GLENN: At a Catholic high school giving a talk for graduating seniors. So this is a high school. Now, I want to preface this with, this was given to me at this time so I could expose it on the air. The media has not responded to this. The White House has. I'll play that response for you. But the response to Jake Tapper from ABC, he asked Anita Dunn, what about this Marxist Mao stuff that you did? Her answer was, oh, I was just kidding.

PAT: Oh, boy.

GLENN: Listen to it, and you tell me if this sounds like she was kidding.

DUNN: But the two people that I turn to most to basically deliver a simple point, which is, you're going to make choices. You're going to challenge. You're going to say, "Why not?" You're going to figure out how to do things that have never been done before. But here's the deal: These are your choices. They are no one else's.

In 1947, when Mao Zedong was being challenged within his own party on his plan to basically take China over, Chiang Kai‑shek and the Nationalist Chinese held the cities, they had the army, they had the air force, they had everything on their side. And people said, "How can you win? How can you do this? How can you do this against all of the odds against you?" And Mao Zedong said, you know, "You fight your war, and I'll fight mine." And think about that for a second.

GLENN: I am.

DUNN: You know, you don't have to accept the definition of how to do things, and you don't have to follow other people's choices and paths, OK? It is about your choices and your path. You fight your own war.

PAT: (Laughing).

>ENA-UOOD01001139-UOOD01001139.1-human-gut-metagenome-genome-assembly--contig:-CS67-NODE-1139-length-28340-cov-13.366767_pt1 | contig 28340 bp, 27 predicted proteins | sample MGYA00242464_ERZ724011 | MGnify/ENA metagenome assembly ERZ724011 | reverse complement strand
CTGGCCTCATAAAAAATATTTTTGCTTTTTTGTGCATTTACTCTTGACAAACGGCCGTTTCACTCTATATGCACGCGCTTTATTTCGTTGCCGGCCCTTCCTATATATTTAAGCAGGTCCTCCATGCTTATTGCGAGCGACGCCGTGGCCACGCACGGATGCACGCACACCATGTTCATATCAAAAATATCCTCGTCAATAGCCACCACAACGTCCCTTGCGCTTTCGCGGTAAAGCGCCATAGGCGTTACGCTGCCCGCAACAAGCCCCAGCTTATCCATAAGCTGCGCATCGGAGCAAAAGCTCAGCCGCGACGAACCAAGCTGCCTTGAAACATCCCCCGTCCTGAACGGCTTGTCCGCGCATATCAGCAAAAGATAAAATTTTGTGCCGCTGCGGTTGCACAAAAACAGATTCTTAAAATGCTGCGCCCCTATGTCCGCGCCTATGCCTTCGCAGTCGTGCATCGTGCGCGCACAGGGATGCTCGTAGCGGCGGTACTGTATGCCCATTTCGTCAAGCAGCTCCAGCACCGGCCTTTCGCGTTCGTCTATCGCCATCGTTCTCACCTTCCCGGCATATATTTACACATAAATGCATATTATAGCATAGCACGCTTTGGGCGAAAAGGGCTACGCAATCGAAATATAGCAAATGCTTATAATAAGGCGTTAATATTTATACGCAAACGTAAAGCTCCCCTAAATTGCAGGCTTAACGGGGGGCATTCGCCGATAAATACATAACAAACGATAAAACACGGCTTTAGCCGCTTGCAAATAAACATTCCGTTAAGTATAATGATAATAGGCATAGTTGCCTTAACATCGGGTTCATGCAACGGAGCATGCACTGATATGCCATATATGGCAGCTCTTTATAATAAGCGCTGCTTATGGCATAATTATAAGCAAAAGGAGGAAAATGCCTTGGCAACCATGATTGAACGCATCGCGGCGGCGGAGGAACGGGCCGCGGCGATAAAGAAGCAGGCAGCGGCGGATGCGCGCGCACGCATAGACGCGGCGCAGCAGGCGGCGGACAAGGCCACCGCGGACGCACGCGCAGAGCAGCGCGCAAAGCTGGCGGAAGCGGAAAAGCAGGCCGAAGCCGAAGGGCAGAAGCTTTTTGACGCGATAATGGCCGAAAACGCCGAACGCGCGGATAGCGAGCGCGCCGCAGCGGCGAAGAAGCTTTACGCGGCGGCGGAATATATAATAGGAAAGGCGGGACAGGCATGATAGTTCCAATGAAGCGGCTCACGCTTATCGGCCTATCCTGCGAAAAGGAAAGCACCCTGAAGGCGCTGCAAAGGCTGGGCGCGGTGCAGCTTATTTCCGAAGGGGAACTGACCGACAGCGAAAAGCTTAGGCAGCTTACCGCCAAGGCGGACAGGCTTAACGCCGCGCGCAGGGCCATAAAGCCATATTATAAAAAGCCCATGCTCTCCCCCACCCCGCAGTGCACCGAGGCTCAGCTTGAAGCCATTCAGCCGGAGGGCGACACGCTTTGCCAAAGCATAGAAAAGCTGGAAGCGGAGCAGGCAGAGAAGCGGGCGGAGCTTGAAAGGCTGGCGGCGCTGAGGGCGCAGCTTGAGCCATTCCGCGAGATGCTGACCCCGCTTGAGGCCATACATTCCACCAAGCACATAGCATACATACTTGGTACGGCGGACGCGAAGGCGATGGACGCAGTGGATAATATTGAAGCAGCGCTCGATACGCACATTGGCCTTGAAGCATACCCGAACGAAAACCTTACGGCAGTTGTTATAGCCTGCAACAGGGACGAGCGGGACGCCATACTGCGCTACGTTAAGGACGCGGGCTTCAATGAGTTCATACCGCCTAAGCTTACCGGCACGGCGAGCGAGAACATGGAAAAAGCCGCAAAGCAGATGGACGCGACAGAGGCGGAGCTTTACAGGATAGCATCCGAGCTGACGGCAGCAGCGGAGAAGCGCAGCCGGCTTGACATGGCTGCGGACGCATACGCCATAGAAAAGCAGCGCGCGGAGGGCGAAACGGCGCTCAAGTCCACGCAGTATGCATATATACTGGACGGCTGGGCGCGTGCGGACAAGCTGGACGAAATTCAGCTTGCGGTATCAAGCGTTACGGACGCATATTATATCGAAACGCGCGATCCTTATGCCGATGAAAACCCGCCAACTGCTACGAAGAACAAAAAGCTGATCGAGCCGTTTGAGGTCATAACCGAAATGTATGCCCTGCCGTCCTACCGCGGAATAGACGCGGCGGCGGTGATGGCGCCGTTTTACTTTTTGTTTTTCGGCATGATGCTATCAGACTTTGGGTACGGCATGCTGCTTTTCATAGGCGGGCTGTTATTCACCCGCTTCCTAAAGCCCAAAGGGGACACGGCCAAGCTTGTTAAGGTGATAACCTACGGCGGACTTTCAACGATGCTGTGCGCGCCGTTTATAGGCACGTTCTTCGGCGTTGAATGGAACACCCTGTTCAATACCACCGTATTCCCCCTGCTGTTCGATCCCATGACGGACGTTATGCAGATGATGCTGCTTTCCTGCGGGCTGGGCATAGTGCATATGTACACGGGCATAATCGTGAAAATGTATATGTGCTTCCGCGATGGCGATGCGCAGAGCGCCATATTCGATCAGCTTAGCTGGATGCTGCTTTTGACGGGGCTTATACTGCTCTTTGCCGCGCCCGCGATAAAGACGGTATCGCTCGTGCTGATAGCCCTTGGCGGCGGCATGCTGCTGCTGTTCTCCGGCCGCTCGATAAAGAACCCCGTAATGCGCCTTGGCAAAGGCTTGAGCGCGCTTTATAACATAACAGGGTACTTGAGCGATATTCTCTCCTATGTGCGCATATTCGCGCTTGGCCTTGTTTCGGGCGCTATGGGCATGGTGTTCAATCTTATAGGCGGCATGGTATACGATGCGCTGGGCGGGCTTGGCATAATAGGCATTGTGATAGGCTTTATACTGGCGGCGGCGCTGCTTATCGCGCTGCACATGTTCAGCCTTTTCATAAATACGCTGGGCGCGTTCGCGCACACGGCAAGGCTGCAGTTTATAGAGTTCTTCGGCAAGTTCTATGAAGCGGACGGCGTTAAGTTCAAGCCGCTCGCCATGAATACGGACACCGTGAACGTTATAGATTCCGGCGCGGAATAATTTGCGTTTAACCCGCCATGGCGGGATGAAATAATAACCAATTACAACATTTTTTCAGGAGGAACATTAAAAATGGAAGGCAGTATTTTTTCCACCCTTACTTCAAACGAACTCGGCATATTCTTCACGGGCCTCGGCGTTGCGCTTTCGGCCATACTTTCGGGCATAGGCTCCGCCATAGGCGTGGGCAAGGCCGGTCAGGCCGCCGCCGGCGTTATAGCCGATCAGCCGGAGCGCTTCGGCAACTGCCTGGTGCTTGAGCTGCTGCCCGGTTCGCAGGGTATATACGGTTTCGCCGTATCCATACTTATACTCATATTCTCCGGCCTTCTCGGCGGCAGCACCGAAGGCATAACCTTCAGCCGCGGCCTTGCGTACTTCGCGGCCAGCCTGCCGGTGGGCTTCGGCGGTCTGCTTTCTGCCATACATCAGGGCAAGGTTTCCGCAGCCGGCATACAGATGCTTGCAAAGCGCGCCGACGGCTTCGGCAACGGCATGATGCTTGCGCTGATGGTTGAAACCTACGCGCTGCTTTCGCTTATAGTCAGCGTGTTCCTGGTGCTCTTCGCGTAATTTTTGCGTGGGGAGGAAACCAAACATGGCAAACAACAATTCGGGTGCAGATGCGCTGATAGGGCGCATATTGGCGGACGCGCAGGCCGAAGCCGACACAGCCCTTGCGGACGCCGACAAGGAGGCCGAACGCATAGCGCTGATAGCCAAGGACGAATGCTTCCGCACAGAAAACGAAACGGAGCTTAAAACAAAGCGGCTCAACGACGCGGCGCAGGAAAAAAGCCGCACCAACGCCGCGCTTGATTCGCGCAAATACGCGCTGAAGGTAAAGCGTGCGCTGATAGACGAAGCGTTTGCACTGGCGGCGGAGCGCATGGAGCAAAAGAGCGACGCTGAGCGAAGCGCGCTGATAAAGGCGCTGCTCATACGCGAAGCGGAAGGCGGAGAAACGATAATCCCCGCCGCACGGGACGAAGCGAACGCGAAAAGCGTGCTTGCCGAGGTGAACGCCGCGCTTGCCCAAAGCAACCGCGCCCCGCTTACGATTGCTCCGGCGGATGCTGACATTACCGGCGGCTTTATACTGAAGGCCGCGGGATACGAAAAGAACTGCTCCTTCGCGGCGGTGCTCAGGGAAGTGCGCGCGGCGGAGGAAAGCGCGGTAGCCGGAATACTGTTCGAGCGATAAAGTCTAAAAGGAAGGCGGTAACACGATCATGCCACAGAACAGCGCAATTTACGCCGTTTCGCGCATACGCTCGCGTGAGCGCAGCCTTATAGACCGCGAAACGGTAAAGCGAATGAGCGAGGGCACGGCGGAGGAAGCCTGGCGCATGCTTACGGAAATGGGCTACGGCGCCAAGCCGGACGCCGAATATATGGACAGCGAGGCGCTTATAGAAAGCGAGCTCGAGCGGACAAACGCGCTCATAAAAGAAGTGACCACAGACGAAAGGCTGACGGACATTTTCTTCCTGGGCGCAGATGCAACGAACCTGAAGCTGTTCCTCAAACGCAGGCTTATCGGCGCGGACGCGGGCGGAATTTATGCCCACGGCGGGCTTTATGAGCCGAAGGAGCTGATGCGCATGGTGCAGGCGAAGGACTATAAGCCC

GLENN: Oh, oh! Now that I've got it in context that she was kidding, you are right, it is so funny. (Laughing).

PAT: (Laughing).

GLENN: Wait, wait, wait, wait, I think I ‑‑ she says, what I learned from Mao, the guy I think of most often, one of my political, my favorite political philosophers ‑‑

PAT: One of two.

GLENN: I think you don't have to follow your own path. If you want to shoot somebody in the head or thousands of people in the head to gain power, you could go ahead and do that! (Laughing).

PAT: (Laughing).

GLENN: All right, seriously, seriously, kids, I'm here all week. I'm here all week with the waiters and waitresses because they're people, too.

STU: I totally get it. I totally get it.

PAT: (Laughing).

GLENN: That was a joke? All right, Pat, I ‑‑

PAT: (Laughing).

GLENN: See, he killed, he killed as many as 70 million people.

PAT: (Laughing).

GLENN: Hang on, hang on, hang on.

PAT: That's rich.

GLENN: Hang on. And he set up gulags!

PAT: (Laughing).

GLENN: Wait, wait, wait, wait.

PAT: I can't take it anymore!